Cambodia workshop brings Asian perspective on universal energy access

18-03-2013, Phnom Penh, Cambodia

The United Nations Foundation’s Energy Access Practitioner Network held a workshop “Towards Universal Energy Access: An Asian Perspective” in Phnom Penh, Cambodia from 16-18 March, 2013.  The workshop brought together around 120 practitioners representing the private sector, civil society and policy makers at both international and national levels. It was supported by the Renewable Energy and Energy Efficiency Partnership (REEEP), the Blue Moon Fund and the Asian Development Bank (ADB).

Site visits to Practitioner Network members PicoSol Cambodia’s Solar Campus and Kamworks’ Moonlight assembly line were part of the workshop.

The workshop opened with remarks from ADB’s country director in Cambodia highlighting the energy access issues in the country, followed by remarks from the World Bank on day two addressing a ‘Sustainable Energy for All’ panel with representation from the Ministry of Industry, Mines and Energy (MIME) of Cambodia, United Nations Development Programme (UNDP) and ADB; thus providing an opportunity for practitioners to engage with global policy makers in a substantive way.

The discussions at the workshop focused on innovative technologies to promote energy access including the role of standards in improving product quality; successful business models for micro/ mini-grids providing electricity to under-served areas; community engagement and market development to facilitate energy access projects and supply chains; and financing approaches focusing on a range of investors to help companies meet their working capital requirements.

The workshop also helped highlight the potential for scale-up in regions of Myanmar and Bangladesh and explore ways to capitalize financing tools and recruiting more members in this region to understand the market dynamics better and have a stronger South Asian strategy.  As one of the panelists, Dr. Ahmmed from Green Housing and Energy Ltd, from Bangladesh said “The Bangladeshi government pushes private sector development. Private sector development is a key to mobilizing funds”.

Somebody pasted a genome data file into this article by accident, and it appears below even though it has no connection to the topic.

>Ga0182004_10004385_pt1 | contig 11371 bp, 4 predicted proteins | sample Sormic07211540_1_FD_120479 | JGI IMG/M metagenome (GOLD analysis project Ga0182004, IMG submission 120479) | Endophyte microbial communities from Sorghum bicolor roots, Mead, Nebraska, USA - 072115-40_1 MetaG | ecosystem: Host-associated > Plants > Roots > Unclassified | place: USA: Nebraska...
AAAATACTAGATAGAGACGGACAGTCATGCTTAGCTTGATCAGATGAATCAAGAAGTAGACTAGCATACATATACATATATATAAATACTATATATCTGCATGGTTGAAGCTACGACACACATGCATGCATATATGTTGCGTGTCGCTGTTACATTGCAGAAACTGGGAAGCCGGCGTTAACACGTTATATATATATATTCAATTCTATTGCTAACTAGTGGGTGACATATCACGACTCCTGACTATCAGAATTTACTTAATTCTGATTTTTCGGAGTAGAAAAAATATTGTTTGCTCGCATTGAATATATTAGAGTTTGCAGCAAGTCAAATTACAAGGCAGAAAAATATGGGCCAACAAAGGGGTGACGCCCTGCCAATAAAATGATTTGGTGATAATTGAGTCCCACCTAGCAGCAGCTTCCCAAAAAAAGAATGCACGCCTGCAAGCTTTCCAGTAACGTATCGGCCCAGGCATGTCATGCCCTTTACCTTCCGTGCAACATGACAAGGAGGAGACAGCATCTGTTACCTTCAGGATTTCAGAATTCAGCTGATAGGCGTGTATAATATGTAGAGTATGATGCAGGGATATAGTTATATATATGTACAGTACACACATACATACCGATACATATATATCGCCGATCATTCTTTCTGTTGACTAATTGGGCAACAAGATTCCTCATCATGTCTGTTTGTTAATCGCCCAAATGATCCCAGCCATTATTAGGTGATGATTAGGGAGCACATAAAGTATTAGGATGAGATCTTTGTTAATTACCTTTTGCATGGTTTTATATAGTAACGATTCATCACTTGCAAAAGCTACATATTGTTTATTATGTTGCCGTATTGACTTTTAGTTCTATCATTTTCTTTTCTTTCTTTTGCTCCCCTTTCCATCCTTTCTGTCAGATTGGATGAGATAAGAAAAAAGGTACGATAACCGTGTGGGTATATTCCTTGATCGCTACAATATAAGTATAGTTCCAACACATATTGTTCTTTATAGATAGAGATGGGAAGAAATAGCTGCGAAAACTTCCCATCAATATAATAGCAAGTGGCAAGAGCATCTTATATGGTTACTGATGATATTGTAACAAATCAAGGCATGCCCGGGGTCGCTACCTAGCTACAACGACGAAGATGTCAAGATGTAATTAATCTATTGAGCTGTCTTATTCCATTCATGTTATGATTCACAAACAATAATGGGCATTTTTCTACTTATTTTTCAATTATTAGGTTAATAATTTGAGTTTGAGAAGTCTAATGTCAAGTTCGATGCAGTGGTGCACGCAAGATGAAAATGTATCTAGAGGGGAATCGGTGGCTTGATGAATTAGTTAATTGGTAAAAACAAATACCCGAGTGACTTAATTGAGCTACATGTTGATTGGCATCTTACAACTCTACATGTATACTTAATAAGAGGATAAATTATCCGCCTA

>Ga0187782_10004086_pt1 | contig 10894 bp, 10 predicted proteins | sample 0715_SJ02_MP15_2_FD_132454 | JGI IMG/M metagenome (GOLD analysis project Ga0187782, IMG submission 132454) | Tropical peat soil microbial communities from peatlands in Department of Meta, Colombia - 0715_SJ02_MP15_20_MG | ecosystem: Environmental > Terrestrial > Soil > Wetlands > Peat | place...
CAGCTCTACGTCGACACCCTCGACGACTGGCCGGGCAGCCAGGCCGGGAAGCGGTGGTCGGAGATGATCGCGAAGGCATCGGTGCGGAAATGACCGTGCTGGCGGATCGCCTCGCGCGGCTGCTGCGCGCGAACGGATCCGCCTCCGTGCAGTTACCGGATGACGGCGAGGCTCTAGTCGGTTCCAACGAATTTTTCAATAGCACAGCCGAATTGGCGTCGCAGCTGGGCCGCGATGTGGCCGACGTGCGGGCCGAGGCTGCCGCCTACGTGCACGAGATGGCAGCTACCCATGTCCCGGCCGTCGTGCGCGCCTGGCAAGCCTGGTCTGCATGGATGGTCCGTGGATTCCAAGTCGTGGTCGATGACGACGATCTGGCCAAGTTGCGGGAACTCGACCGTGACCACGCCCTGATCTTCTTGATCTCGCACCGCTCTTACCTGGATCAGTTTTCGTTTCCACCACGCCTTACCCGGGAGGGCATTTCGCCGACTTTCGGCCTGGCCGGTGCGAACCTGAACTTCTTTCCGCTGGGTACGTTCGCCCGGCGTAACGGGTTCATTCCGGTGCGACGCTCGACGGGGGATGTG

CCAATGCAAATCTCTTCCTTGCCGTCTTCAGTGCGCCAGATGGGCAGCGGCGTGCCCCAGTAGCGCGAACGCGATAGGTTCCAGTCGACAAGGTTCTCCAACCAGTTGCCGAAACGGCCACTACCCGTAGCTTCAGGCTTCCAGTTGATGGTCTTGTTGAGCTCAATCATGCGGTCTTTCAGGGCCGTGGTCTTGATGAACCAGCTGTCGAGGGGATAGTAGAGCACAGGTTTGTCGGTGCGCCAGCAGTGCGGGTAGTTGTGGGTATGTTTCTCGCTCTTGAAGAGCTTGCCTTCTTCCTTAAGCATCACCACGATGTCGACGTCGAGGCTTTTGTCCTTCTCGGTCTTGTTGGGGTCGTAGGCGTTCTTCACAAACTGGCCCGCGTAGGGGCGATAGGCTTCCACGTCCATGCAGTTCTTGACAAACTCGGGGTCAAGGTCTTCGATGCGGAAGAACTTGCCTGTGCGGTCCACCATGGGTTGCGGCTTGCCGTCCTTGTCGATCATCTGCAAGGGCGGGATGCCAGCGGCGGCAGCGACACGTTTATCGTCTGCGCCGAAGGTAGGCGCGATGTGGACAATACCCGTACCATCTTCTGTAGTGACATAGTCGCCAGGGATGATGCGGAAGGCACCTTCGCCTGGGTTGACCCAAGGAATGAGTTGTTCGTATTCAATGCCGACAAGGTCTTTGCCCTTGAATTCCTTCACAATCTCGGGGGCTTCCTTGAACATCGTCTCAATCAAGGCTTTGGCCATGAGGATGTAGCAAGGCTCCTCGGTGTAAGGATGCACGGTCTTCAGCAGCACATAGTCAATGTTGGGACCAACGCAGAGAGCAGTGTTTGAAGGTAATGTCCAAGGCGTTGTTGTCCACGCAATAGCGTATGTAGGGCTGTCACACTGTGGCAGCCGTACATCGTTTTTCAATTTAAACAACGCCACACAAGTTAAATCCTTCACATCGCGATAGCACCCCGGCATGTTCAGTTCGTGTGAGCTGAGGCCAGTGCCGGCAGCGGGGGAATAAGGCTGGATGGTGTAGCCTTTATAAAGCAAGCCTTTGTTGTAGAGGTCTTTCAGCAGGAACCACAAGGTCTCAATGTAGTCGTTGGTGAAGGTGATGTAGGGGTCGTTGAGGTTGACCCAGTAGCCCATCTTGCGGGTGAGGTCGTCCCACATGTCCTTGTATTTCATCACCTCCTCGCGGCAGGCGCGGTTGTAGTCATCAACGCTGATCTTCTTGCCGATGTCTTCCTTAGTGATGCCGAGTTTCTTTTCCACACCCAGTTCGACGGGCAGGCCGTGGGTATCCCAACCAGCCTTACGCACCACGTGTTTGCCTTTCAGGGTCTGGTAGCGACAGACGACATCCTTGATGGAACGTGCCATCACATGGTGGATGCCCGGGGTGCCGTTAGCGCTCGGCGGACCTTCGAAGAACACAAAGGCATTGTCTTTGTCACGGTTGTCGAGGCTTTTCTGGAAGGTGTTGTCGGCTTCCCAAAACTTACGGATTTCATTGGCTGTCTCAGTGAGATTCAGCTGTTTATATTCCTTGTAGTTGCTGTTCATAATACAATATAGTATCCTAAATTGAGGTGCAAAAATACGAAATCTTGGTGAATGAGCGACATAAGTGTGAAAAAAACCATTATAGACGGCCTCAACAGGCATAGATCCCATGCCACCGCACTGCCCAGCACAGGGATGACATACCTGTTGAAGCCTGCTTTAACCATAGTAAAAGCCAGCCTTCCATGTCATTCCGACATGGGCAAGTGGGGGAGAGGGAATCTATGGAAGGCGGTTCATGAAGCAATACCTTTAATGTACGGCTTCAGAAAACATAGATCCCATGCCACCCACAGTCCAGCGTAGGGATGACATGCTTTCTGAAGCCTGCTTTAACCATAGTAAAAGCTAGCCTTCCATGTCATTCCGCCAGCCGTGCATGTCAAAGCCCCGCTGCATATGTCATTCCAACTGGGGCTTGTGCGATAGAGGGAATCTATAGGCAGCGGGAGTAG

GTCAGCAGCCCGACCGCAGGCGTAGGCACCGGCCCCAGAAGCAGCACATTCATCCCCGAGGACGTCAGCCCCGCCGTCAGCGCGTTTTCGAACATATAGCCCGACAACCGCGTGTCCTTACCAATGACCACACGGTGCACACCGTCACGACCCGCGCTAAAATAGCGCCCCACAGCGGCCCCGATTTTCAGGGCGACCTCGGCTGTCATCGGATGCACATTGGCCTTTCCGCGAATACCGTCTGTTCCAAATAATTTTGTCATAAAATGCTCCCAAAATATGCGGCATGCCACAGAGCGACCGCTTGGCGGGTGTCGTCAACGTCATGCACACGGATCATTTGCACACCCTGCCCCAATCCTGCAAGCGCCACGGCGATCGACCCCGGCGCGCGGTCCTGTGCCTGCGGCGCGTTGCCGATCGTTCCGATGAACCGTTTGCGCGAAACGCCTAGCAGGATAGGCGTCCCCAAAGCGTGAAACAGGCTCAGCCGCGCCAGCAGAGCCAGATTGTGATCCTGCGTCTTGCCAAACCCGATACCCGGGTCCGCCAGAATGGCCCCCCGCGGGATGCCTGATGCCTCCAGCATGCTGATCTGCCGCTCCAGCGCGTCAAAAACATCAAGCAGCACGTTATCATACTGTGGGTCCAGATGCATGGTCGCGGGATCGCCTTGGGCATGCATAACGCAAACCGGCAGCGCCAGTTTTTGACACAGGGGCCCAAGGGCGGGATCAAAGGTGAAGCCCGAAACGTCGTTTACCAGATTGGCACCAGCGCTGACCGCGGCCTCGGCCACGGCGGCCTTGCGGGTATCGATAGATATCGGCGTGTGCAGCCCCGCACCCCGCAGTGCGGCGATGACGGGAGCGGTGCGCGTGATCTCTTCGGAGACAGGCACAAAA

While addressing a community capacity development question posed by the audience, speaker Iskandar Budisaroso Kuntoadji, Co-Founder of Ibeka, Indonesia commented,Don’t underestimate community’s skills and capacity even though most of them have elementary level education.”

Further, discussions flowed into the need for appropriate gender indicators to determine the effects of energy technologies on the quality of life as well as working environment and health improvements. Quoting Agi S. Cakradirana, from Hivos Indonesia who primarily leads their project “Iconic Island” in the Island of Sumba; “Ensure that both genders are included in the entire project; both men and women have to communicate and agree where the plan will be located, where the products will be installed, can women reach the lights, and both men and women must join the trainings for products”.

The workshop also featured a highly participatory practitioner consultation around the Post-2015 global thematic consultation on energy for development and how energy should best be incorporated into the Sustainable Development Goals under development.  A report summarizing the key highlights of the discussion during the post-2015 panel was produced and has been shared with UNDP, the agency leading the consultation processes on the post-2015 global development agenda, as well as other stakeholders in the process. It is available on the network website at www.energyaccess.org

The workshop concluded with site visits to Practitioner Network members PicoSol Cambodia’s Solar Campus and Kamworks’ Moonlight assembly line. The visit helped in understanding their projects and products in rural Cambodia, and also provided an insight into the stringent Cambodian policies and banking regulations on providing loans to social enterprises and small-sized practitioners for access related projects.

The Energy Access Practitioner Network is a global platform that brings together more than a 1000 practitioners representing the private sector and civil society and working on both household and community- level electrification for productive purposes, incorporating specific market-based applications for health, agriculture, education, small business, communities and household solutions. The Network is a part of the broad umbrella of Sustainable Energy for All and works in support of its objective of achieving universal access to modern energy services by 2030.

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